6 the Noah's flood. The visit was in every way most gracious of mortals, with a face all successful, and resulted in the formation benignity, who gave out the first hymn and of a close and intimate friendship, which made the first prayer as an angel might nothing but death could destroy. The have read and prayed. Our choir was a next day Emerson made the following pretty good one, but its best was coarse entry in his journal:and discordant after Emerson's voice. I remember of the sermon only that it had

CARLISLE, in Cumberland, August 26. –I an indefinite charm of simplicity and wis- fries. A white day in my years. I found the

am just arrived in merry Carlisle from Dumdom, with occasional illustrations from youth I sought in Scotland, and good and nature, which were about the most deli-wise and pleasant he seems to me; and his cate and dainty things of the kind which I wife a most accomplished, agreeable woman. had ever heard." But it was not in the Truth and peace and faith dwell with them, pulpit any more than in the schoolhouse and beautify them. I never saw more amiablethat Emerson was to find rest for the sole ness than is in his countenance. T. C, has of his foot. He came to think that it was made up his mind to pay his taxes to William the best part of the man that revolted most and Adelaide Guelf, with great cheerfulness, against his being a minister. His good

as long as William is able to compel the payrevolted from official goodness. In order ment; and shall cease to do so the moment

he ceases to compel them. T. C. prefers to be a good minister, he said to himself, London to any other place to live in. John S. it was necessary to bear the ministry. The Mill, the best mind he knows — more purity, profession was antiquated. One seems to more force — has worked himself clear from hear him exclaiming with Milton, in the Benthamism. His only companion to speak immortal plea for the liberty of unlicensed to was the minister of Dunscore Kirk. And printing : "Give me the liberty to know, he used to go sometimes to the Kirk, and to utter and to argue freely, according to envy the poor parishioners their good faith. conscience, above all liberties." The OC- But he seldom went, and the minister had casion of his resignation of his charge at grown suspicious of them, and did not come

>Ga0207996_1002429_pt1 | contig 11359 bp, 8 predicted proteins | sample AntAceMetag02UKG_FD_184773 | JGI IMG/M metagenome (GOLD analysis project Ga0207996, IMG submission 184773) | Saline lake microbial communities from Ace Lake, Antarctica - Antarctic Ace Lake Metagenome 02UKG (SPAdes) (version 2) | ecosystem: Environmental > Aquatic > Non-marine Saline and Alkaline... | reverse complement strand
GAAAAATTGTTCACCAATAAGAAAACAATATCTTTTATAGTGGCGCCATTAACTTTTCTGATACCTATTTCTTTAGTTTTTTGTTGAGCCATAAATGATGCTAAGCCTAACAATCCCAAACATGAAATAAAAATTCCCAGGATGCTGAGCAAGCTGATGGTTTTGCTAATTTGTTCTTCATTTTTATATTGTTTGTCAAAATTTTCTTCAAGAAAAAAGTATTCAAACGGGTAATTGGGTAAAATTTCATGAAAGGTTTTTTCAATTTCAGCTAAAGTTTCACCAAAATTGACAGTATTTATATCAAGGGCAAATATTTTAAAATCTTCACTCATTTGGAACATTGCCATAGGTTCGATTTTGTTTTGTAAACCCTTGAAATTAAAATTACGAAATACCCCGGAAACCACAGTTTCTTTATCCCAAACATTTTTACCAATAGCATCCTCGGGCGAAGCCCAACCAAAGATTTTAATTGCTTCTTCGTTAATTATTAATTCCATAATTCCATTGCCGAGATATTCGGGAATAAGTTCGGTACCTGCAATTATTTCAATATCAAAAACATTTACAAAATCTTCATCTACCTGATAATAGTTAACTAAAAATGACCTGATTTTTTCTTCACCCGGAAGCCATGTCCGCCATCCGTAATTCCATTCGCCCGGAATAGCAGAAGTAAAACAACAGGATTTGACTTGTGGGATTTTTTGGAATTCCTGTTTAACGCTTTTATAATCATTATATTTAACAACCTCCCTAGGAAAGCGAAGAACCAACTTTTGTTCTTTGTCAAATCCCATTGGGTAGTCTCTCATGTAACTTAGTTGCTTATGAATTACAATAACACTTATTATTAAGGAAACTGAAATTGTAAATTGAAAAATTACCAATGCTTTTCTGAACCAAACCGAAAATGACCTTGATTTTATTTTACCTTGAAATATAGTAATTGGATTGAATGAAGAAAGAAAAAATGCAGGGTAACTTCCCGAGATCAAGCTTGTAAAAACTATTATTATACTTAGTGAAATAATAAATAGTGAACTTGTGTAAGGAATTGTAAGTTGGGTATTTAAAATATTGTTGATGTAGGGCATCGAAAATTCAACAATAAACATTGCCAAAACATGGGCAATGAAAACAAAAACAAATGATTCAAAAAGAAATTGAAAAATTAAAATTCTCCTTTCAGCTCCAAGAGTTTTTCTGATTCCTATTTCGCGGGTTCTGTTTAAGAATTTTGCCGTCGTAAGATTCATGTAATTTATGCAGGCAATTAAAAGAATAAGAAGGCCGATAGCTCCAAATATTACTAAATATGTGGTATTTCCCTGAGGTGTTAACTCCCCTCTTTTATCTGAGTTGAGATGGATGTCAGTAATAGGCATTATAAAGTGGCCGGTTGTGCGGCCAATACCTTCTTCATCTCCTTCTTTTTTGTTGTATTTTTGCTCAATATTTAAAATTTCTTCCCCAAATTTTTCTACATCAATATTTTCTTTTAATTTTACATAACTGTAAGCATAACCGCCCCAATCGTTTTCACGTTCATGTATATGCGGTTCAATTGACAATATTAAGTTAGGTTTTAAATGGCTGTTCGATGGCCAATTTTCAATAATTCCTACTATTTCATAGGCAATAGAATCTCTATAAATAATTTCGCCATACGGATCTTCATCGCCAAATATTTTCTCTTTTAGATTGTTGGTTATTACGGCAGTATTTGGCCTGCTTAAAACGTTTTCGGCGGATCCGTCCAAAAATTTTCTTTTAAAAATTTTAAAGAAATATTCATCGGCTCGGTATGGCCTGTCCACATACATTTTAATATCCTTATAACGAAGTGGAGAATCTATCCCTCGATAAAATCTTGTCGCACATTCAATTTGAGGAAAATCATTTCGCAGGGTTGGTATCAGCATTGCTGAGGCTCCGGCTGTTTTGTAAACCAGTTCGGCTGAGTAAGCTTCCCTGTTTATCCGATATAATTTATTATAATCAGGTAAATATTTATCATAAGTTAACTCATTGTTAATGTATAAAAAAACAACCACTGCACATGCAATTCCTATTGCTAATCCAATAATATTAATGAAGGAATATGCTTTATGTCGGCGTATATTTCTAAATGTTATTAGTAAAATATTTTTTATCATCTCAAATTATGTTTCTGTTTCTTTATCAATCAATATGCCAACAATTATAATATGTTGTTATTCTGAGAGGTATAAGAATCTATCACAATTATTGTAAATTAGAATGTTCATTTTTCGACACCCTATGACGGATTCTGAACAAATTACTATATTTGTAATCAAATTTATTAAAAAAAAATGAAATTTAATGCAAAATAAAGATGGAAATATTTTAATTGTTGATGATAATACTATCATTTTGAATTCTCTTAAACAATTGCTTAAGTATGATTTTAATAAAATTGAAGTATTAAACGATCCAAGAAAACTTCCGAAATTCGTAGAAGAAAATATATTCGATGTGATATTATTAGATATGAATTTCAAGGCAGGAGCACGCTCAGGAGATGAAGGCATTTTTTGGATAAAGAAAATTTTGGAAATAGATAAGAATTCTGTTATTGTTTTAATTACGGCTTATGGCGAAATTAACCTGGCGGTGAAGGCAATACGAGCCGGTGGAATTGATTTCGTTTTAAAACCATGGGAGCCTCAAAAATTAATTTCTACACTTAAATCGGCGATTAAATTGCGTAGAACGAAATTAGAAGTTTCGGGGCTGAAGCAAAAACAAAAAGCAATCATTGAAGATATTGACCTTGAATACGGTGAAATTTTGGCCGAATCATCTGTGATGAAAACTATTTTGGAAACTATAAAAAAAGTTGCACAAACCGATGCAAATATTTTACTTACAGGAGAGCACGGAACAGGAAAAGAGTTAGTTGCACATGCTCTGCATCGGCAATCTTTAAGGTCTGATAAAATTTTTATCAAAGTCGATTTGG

him Boston was a difference of opinion with his congregation as to the rite of the Carlyle, on his part, pronounced Emerson Lord's Supper, which he felt himself no one of the most lovable creatures in him. longer able conscientiously to administer. self we had ever looked on ;” and in He accordingly left the church, though he speaking to Lord Houghton of his visit he continued for years to preach whenever said : " That man came to see me : I don't a suitable opportunity presented itself. I know what brought him; and we kept him For the most part, however, the lecture one night, and then he left us. I saw him now took the place of the sermon.